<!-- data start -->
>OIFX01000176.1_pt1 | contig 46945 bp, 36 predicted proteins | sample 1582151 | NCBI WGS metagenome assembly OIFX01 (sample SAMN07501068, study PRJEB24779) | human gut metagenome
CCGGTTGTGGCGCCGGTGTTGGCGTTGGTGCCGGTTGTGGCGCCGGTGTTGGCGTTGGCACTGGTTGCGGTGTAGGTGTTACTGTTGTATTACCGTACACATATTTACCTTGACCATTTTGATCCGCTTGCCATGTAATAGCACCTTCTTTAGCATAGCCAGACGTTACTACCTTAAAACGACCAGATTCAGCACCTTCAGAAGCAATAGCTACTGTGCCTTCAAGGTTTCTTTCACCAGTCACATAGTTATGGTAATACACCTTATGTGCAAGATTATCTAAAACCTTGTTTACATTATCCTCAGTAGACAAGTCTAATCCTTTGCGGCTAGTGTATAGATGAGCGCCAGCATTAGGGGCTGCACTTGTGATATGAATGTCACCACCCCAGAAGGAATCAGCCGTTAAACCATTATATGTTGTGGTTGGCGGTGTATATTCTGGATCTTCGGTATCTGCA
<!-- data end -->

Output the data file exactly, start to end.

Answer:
>OIFX01000176.1_pt1 | contig 46945 bp, 36 predicted proteins | sample 1582151 | NCBI WGS metagenome assembly OIFX01 (sample SAMN07501068, study PRJEB24779) | human gut metagenome
CCGGTTGTGGCGCCGGTGTTGGCGTTGGTGCCGGTTGTGGCGCCGGTGTTGGCGTTGGCACTGGTTGCGGTGTAGGTGTTACTGTTGTATTACCGTACACATATTTACCTTGACCATTTTGATCCGCTTGCCATGTAATAGCACCTTCTTTAGCATAGCCAGACGTTACTACCTTAAAACGACCAGATTCAGCACCTTCAGAAGCAATAGCTACTGTGCCTTCAAGGTTTCTTTCACCAGTCACATAGTTATGGTAATACACCTTATGTGCAAGATTATCTAAAACCTTGTTTACATTATCCTCAGTAGACAAGTCTAATCCTTTGCGGCTAGTGTATAGATGAGCGCCAGCATTAGGGGCTGCACTTGTGATATGAATGTCACCACCCCAGAAGGAATCAGCCGTTAAACCATTATATGTTGTGGTTGGCGGTGTATATTCTGGATCTTCGGTATCTGCA